0 Likes
Highlighted
Trusted Contributor.
Trusted Contributor.

Re: region recycle

Hi Mike,

In case the region is in not responding state then whether we need to provide casstop & then casstart or directly casstart command will work.

Because in one of our test environment online region goes to not responding state. then i provide casstart command:

casstart /r

CASCD0167I ES Daemon successfully auto-started 22:55:58
CASCD0050I ES "TST3-ONL" initiation is starting 22:55:58

 

0 Likes
Highlighted
Micro Focus Expert
Micro Focus Expert

Re: region recycle

If the region is running, you must stop it before starting it again, or startup will fail. In that case casstart might initially appear to work but eventually the region will report that it is already running, and it will not be restarted.

It's always safe to attempt casstop if you need to restart the region, so there's no reason to omit it. If you have reason to believe the region is in an error state, you can do a forced stop with "casstop -f" and then restart it once all region processes have exited.

The "non-responding" state is not a reliable indicator of region health. It only means that MFDS was unable to get a response from MFCS (the communications server component) before the configured timeout. Often this is because the timeout is too short; the default of 5 seconds is much too short for many reasonable configurations. The timeout can be caused by heavy load or network congestion. If you intend to leave the MFDS monitor feature enabled in production, I strongly recommend increasing the timeout to something more reasonable, perhaps 30 seconds.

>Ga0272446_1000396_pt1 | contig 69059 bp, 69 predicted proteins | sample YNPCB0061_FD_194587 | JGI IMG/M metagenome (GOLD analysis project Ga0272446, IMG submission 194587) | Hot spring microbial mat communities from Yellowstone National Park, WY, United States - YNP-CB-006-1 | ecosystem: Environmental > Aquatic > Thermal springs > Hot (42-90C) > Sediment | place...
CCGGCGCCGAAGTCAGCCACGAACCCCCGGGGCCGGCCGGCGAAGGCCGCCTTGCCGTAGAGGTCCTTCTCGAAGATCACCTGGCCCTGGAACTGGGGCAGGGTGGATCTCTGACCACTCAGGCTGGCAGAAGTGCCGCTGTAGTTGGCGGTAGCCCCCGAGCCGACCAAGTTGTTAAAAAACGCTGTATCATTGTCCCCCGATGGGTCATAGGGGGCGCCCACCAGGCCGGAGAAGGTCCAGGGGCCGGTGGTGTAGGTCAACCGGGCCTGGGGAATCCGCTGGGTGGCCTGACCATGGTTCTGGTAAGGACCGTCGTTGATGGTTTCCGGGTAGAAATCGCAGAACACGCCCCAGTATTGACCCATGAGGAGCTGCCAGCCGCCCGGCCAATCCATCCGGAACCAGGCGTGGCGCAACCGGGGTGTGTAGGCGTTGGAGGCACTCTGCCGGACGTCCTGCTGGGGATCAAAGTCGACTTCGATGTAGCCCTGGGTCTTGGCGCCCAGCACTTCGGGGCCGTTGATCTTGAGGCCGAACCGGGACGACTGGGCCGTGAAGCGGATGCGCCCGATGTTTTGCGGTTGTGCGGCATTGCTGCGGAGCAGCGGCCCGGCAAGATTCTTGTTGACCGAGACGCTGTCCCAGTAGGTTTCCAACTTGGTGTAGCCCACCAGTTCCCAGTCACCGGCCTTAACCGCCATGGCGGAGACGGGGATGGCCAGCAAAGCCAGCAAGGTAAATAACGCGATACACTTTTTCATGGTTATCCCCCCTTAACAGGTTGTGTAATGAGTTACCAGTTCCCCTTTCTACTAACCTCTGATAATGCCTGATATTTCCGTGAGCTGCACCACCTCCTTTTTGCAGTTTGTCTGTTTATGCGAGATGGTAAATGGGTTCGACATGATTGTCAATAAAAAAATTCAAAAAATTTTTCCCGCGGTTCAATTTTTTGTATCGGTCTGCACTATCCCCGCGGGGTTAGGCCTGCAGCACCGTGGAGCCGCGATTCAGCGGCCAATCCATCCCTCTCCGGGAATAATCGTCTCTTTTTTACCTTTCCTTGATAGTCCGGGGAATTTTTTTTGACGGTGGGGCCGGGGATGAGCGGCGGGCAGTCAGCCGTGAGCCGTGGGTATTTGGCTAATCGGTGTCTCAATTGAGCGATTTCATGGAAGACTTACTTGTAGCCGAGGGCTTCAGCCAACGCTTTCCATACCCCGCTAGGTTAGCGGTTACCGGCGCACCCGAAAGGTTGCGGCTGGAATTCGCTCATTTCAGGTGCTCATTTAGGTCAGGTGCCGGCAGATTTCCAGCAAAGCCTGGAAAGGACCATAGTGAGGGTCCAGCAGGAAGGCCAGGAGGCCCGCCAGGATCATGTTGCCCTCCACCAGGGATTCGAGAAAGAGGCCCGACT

Also, because the MFDS monitor feature only probes the communications server, it tells you nothing about the health of CAS (the application server component), and in particular about available SEPs, the state of CICS processing, running jobs, initiators, etc. Better mechanisms for polling region health include monitoring HSF statistics, using utilities such as casfile and casout, invoking a deployed COBOL web service or CICS Web Interface server, running a simple job, and so on - anything that tests both communications and application server.

0 Likes
Highlighted
Trusted Contributor.
Trusted Contributor.

Re: region recycle

Hi,

Is there a way to find out what happened exactly to the batch region since there was slowness observed 2 or 3 weeks earlier for 30 minutes. And the region performance came back to normal after killing 2 of the DB jobs.

As nothing abnormal found in the console logs.

In case the issue re-occurs what immediate troubleshooting can be done, like runing the mfes diagnostics so that i can raise an incident case.

 

0 Likes
The opinions expressed above are the personal opinions of the authors, not of Micro Focus. By using this site, you accept the Terms of Use and Rules of Participation. Certain versions of content ("Material") accessible here may contain branding from Hewlett-Packard Company (now HP Inc.) and Hewlett Packard Enterprise Company. As of September 1, 2017, the Material is now offered by Micro Focus, a separately owned and operated company. Any reference to the HP and Hewlett Packard Enterprise/HPE marks is historical in nature, and the HP and Hewlett Packard Enterprise/HPE marks are the property of their respective owners.